Background: Previous studies indicated that chronic alcohol drinking increased the sensitivity of the posterior ventral tegmental area (p-VTA) to the reinforcing effects of ethanol. The current study tested the hypothesis that local exposure of the p-VTA to ethanol would increase the sensitivity of dopamine (DA) neurons to the stimulating effects of ethanol. Methods: Experiment 1 examined the stimulating effects of ethanol in the p-VTA after a 7-day ethanol pretreatment in the p-VTA. Adult female Wistar rats were pretreated with microinjections of 200 mg% ethanol or artificial cerebrospinal fluid (aCSF) into the p-VTA once a day for 7 days. On the eighth day, rats received a challenge injection of ethanol (100, 200, or 300 mg%) or aCSF into the p-VTA, and extracellular DA levels were measured in the nucleus accumbens (NAc) shell with microdialysis. Experiment 2 examined the stimulating effects of ethanol (200 mg%) after a 3- or 5-day ethanol (200 mg%) pretreatment in the p-VTA. Experiment 3 examined the stimulating effects of ethanol (200 mg%) 7 days after the last of the 7-day ethanol (200 mg%) pretreatments in the p-VTA. Results: Experiment 1: in both aCSF- and ethanol-pretreated rats, the challenge microinjection of ethanol dose-dependently increased DA release in the NAc shell, with significantly greater increases in ethanol-pretreated groups. Experiment 2: the 5-day, but not 3-day, ethanol pretreatment protocol increased the response of p-VTA dopamine neurons to the ethanol challenge. Experiment 3: the increased stimulating effects of ethanol were still evident after 7 days. Conclusions: The results indicate that repeated local ethanol exposure of the p-VTA produced neuroadaptations in DA neurons projecting to the NAc shell, resulting in a persistent increase in the sensitivity of these neurons to the stimulating effects of ethanol.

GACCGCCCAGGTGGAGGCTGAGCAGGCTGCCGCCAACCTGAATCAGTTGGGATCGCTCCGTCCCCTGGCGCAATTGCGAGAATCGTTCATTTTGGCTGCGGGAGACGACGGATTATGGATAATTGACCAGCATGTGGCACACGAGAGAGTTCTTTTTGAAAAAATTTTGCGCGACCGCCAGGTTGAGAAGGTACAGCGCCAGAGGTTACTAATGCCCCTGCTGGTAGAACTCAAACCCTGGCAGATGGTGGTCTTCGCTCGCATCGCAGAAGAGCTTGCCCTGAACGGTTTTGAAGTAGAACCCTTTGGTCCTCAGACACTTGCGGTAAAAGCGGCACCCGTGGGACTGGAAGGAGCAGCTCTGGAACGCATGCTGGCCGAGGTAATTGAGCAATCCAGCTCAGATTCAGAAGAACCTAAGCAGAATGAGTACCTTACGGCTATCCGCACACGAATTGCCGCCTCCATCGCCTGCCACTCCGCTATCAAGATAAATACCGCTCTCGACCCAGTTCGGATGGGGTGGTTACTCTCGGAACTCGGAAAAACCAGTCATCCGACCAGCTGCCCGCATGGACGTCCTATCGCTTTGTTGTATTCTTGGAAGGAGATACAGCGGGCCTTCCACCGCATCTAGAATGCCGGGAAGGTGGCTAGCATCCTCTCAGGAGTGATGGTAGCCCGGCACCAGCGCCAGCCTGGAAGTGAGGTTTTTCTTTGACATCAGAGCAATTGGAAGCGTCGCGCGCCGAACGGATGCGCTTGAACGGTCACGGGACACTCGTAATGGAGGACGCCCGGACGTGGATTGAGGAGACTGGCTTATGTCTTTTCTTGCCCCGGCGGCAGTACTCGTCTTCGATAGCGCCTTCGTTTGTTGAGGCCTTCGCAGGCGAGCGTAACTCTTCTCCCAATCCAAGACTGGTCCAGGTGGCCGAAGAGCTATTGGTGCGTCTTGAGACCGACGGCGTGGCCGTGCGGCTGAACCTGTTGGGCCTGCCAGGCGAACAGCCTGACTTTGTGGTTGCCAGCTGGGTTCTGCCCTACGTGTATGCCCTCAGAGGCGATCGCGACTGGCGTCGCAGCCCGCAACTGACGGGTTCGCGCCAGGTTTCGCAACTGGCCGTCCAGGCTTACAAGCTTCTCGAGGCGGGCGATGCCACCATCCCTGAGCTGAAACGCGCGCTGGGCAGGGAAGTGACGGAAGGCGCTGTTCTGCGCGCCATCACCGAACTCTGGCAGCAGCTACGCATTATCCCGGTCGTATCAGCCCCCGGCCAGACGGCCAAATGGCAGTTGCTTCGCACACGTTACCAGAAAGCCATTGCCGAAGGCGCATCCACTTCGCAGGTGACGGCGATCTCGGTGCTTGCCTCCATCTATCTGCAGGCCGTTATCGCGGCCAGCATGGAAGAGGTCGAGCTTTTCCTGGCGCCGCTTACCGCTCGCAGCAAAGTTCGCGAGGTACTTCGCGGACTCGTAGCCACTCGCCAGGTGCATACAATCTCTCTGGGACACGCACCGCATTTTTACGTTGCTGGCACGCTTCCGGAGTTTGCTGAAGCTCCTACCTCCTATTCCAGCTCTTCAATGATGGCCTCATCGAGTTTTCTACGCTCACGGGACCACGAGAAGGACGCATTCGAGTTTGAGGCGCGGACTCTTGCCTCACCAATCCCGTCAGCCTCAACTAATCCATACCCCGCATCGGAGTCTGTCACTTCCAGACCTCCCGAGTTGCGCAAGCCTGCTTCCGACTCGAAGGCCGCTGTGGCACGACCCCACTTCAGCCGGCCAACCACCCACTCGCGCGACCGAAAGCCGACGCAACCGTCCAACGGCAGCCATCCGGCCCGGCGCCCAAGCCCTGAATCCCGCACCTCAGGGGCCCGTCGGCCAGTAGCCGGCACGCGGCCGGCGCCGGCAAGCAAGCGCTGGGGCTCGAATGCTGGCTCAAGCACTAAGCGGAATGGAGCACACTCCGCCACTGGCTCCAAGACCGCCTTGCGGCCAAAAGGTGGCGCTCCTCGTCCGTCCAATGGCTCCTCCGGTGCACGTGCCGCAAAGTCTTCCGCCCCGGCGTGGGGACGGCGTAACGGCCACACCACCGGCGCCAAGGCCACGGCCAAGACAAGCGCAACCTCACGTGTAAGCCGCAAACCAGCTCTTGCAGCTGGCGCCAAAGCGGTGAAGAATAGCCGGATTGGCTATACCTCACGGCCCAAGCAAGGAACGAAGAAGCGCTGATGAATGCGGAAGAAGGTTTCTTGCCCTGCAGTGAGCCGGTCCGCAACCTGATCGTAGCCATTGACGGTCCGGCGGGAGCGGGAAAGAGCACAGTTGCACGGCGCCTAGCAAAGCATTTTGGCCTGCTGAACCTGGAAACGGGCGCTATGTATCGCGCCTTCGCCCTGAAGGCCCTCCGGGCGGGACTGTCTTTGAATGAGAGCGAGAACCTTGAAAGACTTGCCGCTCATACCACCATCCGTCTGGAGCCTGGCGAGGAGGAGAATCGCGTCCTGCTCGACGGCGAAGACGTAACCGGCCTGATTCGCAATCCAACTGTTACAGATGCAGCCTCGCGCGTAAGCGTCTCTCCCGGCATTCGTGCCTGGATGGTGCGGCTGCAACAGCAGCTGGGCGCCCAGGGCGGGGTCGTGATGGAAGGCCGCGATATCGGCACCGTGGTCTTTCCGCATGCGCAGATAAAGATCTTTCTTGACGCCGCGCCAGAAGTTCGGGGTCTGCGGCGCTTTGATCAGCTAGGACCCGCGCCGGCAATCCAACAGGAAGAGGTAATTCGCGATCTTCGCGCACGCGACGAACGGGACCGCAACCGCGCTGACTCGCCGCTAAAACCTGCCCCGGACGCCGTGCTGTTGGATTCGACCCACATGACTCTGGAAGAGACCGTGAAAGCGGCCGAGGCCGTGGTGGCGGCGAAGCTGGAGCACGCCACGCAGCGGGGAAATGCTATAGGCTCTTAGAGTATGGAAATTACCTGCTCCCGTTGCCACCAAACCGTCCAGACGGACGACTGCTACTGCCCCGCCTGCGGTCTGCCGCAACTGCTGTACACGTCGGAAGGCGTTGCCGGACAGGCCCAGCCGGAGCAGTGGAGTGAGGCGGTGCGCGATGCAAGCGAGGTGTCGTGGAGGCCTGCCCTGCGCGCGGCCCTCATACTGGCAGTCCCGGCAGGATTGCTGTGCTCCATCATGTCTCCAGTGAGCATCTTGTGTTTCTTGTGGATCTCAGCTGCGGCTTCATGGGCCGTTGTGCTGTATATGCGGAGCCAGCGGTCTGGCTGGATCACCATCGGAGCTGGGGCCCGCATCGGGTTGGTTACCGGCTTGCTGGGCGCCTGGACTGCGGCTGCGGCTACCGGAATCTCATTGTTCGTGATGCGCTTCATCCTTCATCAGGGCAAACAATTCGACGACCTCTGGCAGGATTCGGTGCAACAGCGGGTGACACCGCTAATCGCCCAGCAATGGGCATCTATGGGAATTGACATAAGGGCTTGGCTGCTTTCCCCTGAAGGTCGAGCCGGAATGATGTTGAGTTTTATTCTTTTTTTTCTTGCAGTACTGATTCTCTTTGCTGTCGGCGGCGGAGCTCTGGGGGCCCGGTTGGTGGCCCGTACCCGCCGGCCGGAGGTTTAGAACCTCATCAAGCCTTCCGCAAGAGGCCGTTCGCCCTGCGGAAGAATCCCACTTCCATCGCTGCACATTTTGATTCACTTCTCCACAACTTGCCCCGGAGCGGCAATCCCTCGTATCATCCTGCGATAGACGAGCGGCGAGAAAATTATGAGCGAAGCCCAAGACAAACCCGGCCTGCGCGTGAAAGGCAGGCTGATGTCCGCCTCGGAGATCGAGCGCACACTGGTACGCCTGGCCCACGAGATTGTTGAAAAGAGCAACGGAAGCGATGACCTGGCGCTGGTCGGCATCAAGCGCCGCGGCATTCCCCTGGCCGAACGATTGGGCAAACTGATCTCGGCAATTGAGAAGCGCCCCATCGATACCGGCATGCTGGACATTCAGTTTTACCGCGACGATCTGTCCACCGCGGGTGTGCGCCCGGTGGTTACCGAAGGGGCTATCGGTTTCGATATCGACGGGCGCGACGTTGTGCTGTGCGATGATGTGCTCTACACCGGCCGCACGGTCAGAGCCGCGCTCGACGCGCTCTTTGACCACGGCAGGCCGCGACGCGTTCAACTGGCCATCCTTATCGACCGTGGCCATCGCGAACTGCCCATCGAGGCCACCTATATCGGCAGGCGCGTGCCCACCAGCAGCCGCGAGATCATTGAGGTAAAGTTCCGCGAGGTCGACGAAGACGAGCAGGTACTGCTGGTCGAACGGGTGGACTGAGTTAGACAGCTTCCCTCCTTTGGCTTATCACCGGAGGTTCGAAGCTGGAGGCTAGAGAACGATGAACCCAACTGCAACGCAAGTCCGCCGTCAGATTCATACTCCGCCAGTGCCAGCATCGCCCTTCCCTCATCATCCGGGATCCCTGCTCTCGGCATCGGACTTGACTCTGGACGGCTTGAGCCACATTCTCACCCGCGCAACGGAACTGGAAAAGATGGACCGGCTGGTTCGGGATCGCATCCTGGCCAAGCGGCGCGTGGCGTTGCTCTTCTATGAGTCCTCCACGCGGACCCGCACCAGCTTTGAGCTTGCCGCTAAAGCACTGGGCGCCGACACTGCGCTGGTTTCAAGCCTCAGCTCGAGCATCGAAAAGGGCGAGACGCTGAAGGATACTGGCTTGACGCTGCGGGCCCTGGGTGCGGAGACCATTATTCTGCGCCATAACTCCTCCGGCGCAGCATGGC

All Science Journal Classification (ASJC) codes
- Medicine (miscellaneous)
- Psychiatry and Mental health